The American Federation of Television and Radio Artists and the American Federation of Musicians joined forces last week to demand that the Federal Communications Commission reform local-broadcasting regulation.
"Promoting localism means ensuring that local communities can rely upon their local television and radio stations to deliver local news, which includes, among other things, local political coverage, local weather, and local community affairs," the two unions said in their 29-page commentary to the FCC on Nov. 1. "Promoting localism also requires that broadcast stations reflect and create opportunities for local artists and other forms of local self-expression."
However, the unions argued, "The market forces created by the current, overwhelmingly consolidated broadcast media industry simply fail to provide the necessary incentives to promote these aspects of localism. Indeed, the market forces driving the broadcast industry today instead promote the opposite—centralized, homogenized, and uniform programming conceptualized and operated without the input or participation of individuals who live in the local communities to be served."
The problems resulting from this centralized approach include:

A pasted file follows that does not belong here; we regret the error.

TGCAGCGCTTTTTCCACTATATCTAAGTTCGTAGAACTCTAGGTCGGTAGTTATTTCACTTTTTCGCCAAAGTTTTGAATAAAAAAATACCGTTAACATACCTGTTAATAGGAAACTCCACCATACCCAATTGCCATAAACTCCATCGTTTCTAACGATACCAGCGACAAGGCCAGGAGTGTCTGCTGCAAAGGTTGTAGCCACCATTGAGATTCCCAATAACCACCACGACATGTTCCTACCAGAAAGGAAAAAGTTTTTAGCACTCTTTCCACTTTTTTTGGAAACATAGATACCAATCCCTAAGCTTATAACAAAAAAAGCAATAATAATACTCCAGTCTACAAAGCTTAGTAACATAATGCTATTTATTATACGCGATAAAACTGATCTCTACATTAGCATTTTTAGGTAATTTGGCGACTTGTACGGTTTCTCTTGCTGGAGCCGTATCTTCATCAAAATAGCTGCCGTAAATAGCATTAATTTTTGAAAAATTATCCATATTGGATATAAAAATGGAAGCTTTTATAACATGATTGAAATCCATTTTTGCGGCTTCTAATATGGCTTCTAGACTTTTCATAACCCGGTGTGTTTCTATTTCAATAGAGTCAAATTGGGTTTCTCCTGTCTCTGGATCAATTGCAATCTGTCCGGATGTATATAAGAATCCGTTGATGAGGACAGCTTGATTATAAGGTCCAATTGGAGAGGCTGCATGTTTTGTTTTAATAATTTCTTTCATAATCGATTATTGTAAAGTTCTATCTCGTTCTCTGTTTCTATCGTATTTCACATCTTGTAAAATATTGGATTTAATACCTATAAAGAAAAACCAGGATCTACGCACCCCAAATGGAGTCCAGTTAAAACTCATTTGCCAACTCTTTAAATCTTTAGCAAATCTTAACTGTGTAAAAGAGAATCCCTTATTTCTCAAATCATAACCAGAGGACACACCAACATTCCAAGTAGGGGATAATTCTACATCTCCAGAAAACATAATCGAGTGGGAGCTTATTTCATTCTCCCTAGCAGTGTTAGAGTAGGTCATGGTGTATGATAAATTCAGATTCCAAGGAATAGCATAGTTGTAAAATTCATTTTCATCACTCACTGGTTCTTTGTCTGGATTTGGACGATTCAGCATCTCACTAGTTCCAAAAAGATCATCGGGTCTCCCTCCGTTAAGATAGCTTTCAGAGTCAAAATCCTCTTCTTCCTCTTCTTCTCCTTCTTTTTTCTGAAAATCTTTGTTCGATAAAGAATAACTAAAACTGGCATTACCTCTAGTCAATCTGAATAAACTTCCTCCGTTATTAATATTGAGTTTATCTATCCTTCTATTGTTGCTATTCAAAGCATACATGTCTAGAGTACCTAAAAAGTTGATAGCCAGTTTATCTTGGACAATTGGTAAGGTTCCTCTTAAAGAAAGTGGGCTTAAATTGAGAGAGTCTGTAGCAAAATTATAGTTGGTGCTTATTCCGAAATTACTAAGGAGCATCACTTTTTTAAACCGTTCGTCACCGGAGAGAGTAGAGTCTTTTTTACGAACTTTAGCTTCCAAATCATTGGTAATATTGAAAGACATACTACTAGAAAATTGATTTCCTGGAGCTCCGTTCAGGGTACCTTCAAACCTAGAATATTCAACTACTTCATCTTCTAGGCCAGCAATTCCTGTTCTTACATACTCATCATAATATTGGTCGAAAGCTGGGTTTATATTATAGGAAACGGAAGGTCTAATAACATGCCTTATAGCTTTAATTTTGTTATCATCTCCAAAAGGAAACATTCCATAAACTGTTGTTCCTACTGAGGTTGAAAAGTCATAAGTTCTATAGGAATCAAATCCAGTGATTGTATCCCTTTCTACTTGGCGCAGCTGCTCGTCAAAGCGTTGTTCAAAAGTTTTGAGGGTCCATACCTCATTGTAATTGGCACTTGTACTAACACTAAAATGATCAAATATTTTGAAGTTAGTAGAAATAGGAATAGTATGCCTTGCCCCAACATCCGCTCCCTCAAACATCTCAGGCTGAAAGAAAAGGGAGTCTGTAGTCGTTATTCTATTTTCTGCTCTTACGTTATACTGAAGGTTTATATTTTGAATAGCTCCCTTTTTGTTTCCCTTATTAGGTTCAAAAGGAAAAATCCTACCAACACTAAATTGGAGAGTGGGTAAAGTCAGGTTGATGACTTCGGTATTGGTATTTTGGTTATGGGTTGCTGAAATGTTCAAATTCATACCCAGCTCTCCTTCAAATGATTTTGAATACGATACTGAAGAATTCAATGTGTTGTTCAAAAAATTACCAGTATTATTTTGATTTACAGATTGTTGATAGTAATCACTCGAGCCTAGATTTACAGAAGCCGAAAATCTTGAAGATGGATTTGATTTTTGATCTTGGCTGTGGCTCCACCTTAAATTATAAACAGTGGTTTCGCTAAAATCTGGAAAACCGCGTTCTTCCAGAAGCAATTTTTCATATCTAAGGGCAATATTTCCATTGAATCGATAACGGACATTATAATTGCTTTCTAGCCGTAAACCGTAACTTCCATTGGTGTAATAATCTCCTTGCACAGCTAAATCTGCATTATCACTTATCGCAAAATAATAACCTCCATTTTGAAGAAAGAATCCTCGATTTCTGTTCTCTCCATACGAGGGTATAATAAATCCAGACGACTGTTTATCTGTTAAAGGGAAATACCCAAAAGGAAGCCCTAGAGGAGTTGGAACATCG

• "The domination of centralized programming masquerading as local programming through insidious group owner innovations such as radio 'voice-tracking,' so-called television 'central casting,' and the imposition of national or regional 'playlists';
• "The abdication by broadcast stations of their historic role in discovering and promoting local talent; and
• "The burgeoning of destructive 'pay for play' business practices that are shutting local artists out of airplay, depriving audiences of emerging local artists, and ultimately squelching innovation in American music."
AFTRA and the AFM called upon the commission to respond in five ways, including adopting:
1. "Rules to specifically require stations to provide programming responsive to the needs of the particular communities where the stations are located."
2. "Rules that specifically address and prohibit the new destructive payola practices that control the radio and music industries today, and improve its existing procedures for enforcing existing payola and sponsorship identification rules."
3. "A meaningful and effective license renewal process through which the commission, with input by members of the local community, systematically evaluates the manner in which a station has served the public interest."
As for their grave concern for local artists, the two unions told the FCC, "It is the experience of sound-recording artists nationwide that the absence of individual station personnel accountable to local communities is one of the major obstacles to getting records played in their local communities and has resulted in a loss of community-responsive music radio programming."
The unions also pointed out that the FCC has received substantial evidence of how market forces in the new broadcast economy have led local music stations to abandon their roles of introducing and promoting local new talent and fostering diversity in musical styles and culture.
The unions also noted that sound-recording artists report that they are unable to have a record played on local stations unless they contact—and pay—a so-called "independent promoter" to promote their records to specific stations.